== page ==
To demonstrate the Trackhawk’s prowess, we drove the mid-sized über-ute some 160 kilometres on secondary highways and backroads through lower Maine, passing through bucolic towns and villages, crossing over the New Hampshire border and arriving at a brandnew private track facility called Club Motorsports.
On road, the Trackhawk is quite docile, only the steady thrum emanating from the quad tailpipes offering a clue to its evil intent. The ride is firm but forgiving, the roads of the Pine Tree State well maintained. The P295/45ZR20 Pirelli Scorpion Verde run-flat tires displayed exceptional grip without any tramlining. Interiorwise, the cabin is fully contented and suitably upscale — soft-touch materials, chrome and carbon-fibre trim bits, a flat-bottom steering wheel and a seven-inch customizable in-cluster display centre with the tachometer in the middle. In the centre console is FCA’s latest Uconnect 4C multimedia centre with 8.4-inch touchscreen. Appropriately, it features Trackhawk-exclusive Performance Pages that showcase an array of performance timers and gauge readouts. Track-geek heaven.
After shaking hands with my instructor — shout out to Mike Ruggiero — donning helmet and setting the Selec-Track’s performance-tuned software to Track (as opposed to Auto, Sport, Snow or Tow modes), it’s time to unleash the beast. Club Motorsports, four kilometres of fresh tarmac, with 16 turns and an elevation change of some 80 metres, rewards finesse as much as horsepower. The Trackhawk may boast 707 h.p., but it also weighs 2,433 kilograms and rides much higher than a sports car.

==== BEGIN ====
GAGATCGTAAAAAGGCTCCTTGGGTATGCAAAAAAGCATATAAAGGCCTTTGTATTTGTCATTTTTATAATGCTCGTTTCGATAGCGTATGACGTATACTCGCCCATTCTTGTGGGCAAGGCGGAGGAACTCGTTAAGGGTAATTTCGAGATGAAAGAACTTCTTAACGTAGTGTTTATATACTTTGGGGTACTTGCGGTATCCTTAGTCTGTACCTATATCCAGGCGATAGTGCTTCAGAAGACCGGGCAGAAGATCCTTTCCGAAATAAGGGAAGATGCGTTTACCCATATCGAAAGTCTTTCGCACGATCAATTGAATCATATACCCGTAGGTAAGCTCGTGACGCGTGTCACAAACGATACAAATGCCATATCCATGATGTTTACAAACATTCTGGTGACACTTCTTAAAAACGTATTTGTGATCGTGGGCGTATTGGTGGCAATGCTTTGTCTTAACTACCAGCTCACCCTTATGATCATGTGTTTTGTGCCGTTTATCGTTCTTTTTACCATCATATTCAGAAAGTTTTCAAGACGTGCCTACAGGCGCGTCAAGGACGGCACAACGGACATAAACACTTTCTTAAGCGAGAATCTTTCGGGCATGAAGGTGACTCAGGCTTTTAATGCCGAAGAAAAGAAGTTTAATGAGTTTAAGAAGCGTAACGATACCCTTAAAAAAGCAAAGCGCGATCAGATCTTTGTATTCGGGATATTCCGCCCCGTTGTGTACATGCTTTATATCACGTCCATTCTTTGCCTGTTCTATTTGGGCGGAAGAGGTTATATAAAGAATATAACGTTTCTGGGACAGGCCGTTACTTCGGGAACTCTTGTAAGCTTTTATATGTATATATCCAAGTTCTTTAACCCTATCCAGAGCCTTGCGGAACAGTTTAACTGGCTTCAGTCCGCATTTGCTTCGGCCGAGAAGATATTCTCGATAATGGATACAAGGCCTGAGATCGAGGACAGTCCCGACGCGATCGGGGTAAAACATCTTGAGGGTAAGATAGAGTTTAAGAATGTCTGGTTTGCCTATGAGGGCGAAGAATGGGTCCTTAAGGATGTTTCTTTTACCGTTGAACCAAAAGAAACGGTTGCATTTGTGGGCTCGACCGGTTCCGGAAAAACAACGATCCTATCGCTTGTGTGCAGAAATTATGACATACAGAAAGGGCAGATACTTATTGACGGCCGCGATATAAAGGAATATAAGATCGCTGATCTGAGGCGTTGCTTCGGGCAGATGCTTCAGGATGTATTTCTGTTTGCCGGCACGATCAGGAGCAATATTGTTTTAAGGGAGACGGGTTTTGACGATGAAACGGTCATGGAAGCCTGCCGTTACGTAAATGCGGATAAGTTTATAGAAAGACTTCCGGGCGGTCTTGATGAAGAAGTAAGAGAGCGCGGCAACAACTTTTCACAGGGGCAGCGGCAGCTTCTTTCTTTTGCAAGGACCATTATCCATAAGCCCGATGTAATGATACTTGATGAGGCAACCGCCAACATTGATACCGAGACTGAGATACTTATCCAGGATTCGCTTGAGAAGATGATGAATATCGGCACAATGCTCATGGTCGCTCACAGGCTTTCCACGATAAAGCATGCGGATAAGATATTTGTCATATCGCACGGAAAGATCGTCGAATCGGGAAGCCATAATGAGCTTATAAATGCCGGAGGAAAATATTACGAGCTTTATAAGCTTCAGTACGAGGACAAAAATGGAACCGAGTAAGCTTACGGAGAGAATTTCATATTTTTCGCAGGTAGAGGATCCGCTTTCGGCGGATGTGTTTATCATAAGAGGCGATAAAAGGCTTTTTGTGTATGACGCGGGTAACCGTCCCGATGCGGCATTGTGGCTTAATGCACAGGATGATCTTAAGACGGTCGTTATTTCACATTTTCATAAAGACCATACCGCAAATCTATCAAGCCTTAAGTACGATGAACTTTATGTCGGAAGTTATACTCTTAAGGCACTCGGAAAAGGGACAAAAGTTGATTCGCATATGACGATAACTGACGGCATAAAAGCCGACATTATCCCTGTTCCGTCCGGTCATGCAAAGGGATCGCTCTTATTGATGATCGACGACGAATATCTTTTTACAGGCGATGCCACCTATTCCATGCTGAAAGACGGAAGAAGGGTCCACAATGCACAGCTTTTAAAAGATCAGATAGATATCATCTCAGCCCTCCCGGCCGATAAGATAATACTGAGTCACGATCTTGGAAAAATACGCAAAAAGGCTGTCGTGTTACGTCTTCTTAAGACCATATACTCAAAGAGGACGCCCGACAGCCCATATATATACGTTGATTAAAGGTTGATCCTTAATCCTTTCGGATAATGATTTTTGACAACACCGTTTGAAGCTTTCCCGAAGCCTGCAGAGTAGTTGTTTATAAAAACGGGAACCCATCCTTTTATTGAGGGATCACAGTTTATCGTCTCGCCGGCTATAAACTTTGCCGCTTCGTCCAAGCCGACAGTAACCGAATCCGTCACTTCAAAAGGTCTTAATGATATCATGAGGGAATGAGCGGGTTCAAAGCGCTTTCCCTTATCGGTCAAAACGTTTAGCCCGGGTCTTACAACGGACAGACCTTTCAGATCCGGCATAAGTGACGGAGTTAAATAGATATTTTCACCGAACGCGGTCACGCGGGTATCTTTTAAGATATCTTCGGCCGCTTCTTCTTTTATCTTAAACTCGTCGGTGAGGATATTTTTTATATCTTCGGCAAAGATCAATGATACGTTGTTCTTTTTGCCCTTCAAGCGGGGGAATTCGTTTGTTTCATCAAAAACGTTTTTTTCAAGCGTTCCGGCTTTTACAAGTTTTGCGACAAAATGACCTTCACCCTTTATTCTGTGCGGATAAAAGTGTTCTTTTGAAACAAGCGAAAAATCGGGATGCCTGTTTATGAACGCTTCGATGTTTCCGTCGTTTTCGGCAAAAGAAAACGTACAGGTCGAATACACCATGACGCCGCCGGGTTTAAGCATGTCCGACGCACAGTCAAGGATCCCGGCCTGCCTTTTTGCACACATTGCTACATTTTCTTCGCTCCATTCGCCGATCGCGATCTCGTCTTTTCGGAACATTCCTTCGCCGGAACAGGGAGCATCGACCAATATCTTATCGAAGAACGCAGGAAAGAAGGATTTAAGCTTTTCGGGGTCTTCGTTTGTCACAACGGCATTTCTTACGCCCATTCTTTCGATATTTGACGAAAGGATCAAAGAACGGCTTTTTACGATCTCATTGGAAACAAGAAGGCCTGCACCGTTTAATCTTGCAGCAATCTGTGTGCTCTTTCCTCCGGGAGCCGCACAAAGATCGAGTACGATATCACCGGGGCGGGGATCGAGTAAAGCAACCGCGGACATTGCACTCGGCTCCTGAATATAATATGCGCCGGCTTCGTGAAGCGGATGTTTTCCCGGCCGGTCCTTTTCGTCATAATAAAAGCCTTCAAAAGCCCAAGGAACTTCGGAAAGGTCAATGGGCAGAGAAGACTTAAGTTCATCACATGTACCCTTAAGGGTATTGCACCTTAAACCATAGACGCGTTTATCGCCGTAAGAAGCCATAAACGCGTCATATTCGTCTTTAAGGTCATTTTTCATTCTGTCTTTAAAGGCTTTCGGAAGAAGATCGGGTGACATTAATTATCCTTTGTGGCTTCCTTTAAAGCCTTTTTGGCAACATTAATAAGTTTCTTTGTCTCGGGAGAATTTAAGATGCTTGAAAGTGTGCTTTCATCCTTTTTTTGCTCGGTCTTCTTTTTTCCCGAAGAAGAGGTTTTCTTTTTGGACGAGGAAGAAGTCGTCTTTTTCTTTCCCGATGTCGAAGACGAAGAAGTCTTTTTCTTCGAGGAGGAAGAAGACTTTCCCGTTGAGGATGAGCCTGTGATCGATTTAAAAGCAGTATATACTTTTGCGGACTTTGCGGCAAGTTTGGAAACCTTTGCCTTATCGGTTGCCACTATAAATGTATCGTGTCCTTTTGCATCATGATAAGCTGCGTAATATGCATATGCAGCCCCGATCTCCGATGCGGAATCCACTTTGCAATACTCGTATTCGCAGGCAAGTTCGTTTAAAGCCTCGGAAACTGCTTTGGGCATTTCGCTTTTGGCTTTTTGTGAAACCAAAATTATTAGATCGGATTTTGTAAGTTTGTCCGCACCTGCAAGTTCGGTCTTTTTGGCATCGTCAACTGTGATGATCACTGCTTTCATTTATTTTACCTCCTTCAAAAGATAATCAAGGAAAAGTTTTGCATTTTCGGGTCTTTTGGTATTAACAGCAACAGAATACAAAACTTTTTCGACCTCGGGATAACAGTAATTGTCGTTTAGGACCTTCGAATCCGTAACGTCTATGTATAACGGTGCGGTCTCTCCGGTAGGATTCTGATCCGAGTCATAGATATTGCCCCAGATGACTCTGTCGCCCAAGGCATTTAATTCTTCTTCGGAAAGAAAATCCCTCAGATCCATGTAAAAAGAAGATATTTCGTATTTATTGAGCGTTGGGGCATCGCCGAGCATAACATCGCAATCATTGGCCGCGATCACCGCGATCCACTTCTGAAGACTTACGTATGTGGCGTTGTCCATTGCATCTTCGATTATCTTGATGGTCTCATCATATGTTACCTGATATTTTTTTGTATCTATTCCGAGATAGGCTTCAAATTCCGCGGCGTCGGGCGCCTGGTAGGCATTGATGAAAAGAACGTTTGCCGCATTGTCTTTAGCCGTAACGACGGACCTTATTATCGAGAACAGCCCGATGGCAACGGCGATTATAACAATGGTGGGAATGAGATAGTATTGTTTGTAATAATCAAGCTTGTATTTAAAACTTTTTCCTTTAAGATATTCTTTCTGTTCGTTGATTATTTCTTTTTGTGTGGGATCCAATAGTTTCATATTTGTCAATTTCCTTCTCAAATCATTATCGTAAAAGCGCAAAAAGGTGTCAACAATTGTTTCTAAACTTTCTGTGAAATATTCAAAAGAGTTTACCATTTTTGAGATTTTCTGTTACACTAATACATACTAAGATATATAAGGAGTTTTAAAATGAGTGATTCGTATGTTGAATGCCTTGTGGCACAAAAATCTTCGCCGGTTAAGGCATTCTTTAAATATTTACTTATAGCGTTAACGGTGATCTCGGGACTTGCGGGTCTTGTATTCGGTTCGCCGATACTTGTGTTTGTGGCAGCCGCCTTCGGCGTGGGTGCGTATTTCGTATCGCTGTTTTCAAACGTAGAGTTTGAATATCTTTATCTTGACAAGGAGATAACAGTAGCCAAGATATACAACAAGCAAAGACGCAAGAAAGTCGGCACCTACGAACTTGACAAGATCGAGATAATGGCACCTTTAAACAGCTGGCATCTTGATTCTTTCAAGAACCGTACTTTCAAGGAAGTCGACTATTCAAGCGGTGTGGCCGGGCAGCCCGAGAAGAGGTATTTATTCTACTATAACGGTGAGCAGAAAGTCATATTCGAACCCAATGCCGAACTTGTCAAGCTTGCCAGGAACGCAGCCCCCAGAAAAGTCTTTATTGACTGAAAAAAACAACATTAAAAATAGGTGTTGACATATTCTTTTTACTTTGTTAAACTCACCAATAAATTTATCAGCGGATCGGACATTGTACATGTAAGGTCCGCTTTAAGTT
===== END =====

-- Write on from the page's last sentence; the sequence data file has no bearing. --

Put your foot into it and the Jeep takes off like it was shot out of a cannon. And it just doesn’t quit. Though I was concentrating on smoothness rather than the lap record, I caught the speedometer flashing 120 miles per hour out of corner of my eye as we blasted down the pit straight. Braking hard for Turn One, I was praying the largest standard front brakes on any Jeep vehicle — 15.75-inch, two-piece vented rotors with six-piston calipers — and 13.78-inch vented rotors with four-piston calipers at the back were going to live up to the hype. They did, the Trackhawk slowing straight and true (though, if I were wacky enough to actually consider multiple hot laps with the brute, I’d put on the biggest platters I could find.)
Blown away by the Trackhawk’s handling after several circuits of the undulating track, I thought checking out its drag strip starts using the launch control would be anticlimactic. It wasn’t. Performance is optimized by coordinating the engine, transmission, driveline and suspension for an almost-foolproof launch and consistent straight-line acceleration. Just hold your left foot down hard on the brake, your right foot hard on the gas pedal. Release the brake. With the Quadra-Trac 4WD system operating there’s virtually no tire spin, just an instantaneous slingshot effect — I cracked off a 3.6-second launch to 60 m.p.h. (97 km/h) in the U.S.-spec, pre-production model. (It bears repeating, with two full-sized adults aboard, this is 5,700-plus pounds of massive missile. Talk about the Fat and the Furious!) Oh, yeah, it also has a tow rating of 7,200 lb (3,266 kg).
Although I am my father’s son, which makes me take a deep breath before I repeat the words “$110,000 Jeep,” I can’t help but applaud FCA for having the chutzpah to unleash the Trackhawk on an unsuspecting public. With everybody talking about electric cars and self-driving vehicles, this is retro slap in the face to social correctness — and European SUV snobbery. Sorry, Dad, despite all you held sacrosanct about the Jeep brand, I’m going over to the dark side on this one.
2018 Jeep Grand Cherokee Trackhawk.